You’ll need to complete:
- a degree in psychology or a related subject like nursing, medicine or social work
- an accredited postgraduate qualification
- 450 hours of practice to be registered as a licensed psychotherapist by the United Kingdom Council for Psychotherapy (UKCP)
Your course should be one recognised by the:
Courses can take up to 4 years to complete.
To become a child psychotherapist, you will need to complete 4 years of training with the Association of Child Psychotherapists (ACP).
You’ll also need experience of working with children or vulnerable adults.
Some courses may expect you go into therapy yourself during your training. This is to help you deal with any issues that may affect you as a therapist, as well as to experience therapy from a client’s point of view.
You’ll usually need:
- 2 to 3 A levels, or equivalent, for a degree
- a degree in a relevant subject for postgraduate study
Adult psychotherapists work with adults to assess and treat a range of emotional, social or mental health issues.
You’ll help adults tackle problems such as behavioural issues, common challenges such as anxiety and depression or more complex or severe issues, such as psychosis or a personality disorder diagnosis.
Treatment usually begins with an assessment which takes place over a number of sessions between you and the patient.
Having trained in one or more psychotherapeutic approaches, you will provide therapy to help people change the ways they think and behave or find better ways to cope. This therapy will provide space for them to express their feelings and gain a deeper insight into the issues they face. This could include group sessions.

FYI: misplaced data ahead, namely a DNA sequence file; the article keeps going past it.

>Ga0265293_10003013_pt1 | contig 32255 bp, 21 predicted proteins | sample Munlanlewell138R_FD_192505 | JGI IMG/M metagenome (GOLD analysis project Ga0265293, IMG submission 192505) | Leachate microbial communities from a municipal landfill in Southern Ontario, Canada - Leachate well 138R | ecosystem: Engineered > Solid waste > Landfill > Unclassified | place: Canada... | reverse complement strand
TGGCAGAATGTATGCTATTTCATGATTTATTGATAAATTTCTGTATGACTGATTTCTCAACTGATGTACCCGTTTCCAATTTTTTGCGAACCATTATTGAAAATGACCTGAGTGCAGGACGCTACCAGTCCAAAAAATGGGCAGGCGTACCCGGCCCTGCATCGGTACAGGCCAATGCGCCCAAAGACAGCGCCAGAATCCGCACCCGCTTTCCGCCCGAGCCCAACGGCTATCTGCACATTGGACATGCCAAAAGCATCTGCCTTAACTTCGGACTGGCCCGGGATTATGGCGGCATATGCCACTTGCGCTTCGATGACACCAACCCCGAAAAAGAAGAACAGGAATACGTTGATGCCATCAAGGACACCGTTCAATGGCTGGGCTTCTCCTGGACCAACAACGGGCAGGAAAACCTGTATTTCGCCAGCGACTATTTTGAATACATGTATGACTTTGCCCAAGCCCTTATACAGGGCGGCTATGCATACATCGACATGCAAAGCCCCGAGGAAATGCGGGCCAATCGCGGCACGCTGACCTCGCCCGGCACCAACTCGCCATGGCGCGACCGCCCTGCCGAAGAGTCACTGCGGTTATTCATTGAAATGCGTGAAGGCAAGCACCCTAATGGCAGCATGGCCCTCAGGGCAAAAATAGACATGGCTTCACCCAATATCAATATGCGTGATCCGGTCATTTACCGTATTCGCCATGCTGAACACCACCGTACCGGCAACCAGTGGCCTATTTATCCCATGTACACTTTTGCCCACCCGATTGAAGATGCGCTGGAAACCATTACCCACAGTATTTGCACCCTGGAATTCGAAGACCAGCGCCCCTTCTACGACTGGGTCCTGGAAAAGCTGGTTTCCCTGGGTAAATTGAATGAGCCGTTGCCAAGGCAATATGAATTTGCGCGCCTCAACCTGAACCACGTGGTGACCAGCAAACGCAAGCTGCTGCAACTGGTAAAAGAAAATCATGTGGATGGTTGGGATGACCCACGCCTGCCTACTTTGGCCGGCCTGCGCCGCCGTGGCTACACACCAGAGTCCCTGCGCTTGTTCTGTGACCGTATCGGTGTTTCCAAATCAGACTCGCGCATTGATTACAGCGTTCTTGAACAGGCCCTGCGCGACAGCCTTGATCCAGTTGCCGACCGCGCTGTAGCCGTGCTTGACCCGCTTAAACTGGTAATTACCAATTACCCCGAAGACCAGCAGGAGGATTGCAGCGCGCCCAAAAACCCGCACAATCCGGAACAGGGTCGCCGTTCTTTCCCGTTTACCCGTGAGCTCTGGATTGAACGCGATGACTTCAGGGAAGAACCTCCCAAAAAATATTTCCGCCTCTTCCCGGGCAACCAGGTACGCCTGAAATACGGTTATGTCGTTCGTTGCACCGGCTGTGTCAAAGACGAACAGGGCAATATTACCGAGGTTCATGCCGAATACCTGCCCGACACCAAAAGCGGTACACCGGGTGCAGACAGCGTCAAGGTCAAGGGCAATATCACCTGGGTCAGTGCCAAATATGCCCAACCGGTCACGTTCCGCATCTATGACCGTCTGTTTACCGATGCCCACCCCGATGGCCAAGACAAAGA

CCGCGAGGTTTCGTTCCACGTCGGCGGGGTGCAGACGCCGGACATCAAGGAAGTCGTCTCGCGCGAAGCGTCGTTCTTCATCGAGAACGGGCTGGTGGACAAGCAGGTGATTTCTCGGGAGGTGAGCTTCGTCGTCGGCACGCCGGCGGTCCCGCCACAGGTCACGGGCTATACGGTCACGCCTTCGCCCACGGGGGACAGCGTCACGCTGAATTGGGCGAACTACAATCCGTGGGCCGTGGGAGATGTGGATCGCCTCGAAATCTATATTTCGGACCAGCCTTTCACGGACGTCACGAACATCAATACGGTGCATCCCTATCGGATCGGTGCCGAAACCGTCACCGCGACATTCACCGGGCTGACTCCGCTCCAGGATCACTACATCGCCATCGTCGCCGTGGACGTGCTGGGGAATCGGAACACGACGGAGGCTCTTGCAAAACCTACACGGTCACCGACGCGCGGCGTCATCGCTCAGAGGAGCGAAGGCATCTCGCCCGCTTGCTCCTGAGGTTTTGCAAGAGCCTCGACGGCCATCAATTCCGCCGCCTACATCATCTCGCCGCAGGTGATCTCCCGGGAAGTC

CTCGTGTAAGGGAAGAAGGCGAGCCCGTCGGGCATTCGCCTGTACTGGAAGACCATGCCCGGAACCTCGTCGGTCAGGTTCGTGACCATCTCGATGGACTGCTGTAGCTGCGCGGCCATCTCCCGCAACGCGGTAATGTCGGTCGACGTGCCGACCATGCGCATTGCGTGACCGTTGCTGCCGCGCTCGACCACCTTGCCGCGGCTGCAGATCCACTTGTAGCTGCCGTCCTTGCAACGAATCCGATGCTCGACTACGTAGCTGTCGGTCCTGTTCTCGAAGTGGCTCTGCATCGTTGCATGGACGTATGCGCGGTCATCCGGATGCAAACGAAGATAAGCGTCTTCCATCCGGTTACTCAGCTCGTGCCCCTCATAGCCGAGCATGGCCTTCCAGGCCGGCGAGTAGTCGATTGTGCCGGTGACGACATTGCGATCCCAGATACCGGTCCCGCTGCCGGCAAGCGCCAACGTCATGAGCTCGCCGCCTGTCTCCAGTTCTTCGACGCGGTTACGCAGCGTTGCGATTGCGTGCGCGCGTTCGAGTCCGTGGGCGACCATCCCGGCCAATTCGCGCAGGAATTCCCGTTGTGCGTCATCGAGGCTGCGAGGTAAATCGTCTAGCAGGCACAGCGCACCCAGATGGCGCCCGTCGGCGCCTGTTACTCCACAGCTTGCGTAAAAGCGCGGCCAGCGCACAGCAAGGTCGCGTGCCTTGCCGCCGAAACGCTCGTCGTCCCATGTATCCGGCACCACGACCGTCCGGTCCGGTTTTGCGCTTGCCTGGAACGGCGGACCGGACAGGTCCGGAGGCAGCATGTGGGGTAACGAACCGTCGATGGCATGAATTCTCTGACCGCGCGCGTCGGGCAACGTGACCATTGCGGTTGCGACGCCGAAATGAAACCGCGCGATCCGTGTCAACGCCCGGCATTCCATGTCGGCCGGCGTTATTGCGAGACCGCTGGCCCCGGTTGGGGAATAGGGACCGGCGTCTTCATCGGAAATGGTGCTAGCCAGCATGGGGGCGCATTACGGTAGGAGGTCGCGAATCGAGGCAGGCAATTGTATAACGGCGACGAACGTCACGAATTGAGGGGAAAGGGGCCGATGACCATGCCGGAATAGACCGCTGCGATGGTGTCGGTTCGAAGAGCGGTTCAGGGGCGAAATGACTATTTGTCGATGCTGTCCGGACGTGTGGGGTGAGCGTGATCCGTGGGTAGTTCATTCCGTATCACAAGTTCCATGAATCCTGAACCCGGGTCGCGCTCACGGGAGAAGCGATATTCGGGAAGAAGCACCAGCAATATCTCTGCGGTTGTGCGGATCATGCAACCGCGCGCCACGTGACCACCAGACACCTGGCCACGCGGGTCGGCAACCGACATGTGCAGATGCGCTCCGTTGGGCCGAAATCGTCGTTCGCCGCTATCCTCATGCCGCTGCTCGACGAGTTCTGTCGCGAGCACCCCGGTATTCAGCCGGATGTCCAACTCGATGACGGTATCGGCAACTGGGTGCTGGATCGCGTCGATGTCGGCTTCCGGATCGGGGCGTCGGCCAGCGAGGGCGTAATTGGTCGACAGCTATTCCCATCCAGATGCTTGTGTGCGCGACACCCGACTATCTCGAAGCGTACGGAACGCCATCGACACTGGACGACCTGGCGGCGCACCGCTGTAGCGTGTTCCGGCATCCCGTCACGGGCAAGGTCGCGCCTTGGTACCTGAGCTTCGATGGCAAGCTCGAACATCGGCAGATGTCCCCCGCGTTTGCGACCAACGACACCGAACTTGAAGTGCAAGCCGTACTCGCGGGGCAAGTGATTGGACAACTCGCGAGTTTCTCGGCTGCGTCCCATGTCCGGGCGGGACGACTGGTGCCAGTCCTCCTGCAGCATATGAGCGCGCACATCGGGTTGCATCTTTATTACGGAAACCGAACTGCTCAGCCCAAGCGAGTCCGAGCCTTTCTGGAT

Where will I work?
You are likely to work in:
- local clinics and health centres
- in the community
- an Improving Access to Psychological Therapies service
You’ll also work in a multi-disciplinary team including mental health nurses, psychiatrists and a range of other psychological professionals.
To practise as an adult psychotherapist, you’ll need to undertake appropriate recognised training. You’ll usually need an undergraduate degree in a relevant subject and/or be a qualified and experienced healthcare practitioner, such as a psychiatrist, psychologist, mental health nurse or social worker.
To secure a place on a psychotherapy training course, you will also need to be able to demonstrate that you have relevant experience.
Employers will indicate through the job description/person specification exactly which qualifications they will consider when selecting applicants for psychotherapist roles.
Training usually takes four years, combining study with clinical training under supervision and provided by a number of organisations, which are usually accredited by the UK Council for Psychotherapy (UKCP), the British Association for Counselling and Psychotherapy or the British Psychoanalytic Council.
Clinical training consists of intensive treatment of patients carried out under supervision. Clinical discussions combining theory and practice are held throughout the period of training. Alongside your training, you will be expected to undertake your own personal therapy to build your self-awareness and expand on your ability to relate to others.
The application process for psychotherapy training is administered directly by the individual organisations running the courses.
You’ll need a range of skills to be a psychotherapist, including:
- a keen awareness of people and their behaviour
- a capacity for study and continued learning
- the ability to relate to a wide range of people
- excellent communication skills
- the ability to work on your own as well as in consultation with others
- a responsible, professional approach, respecting the confidentiality of patients
- emotional resilience and maturity
the ability to empathise with others and make positive relationships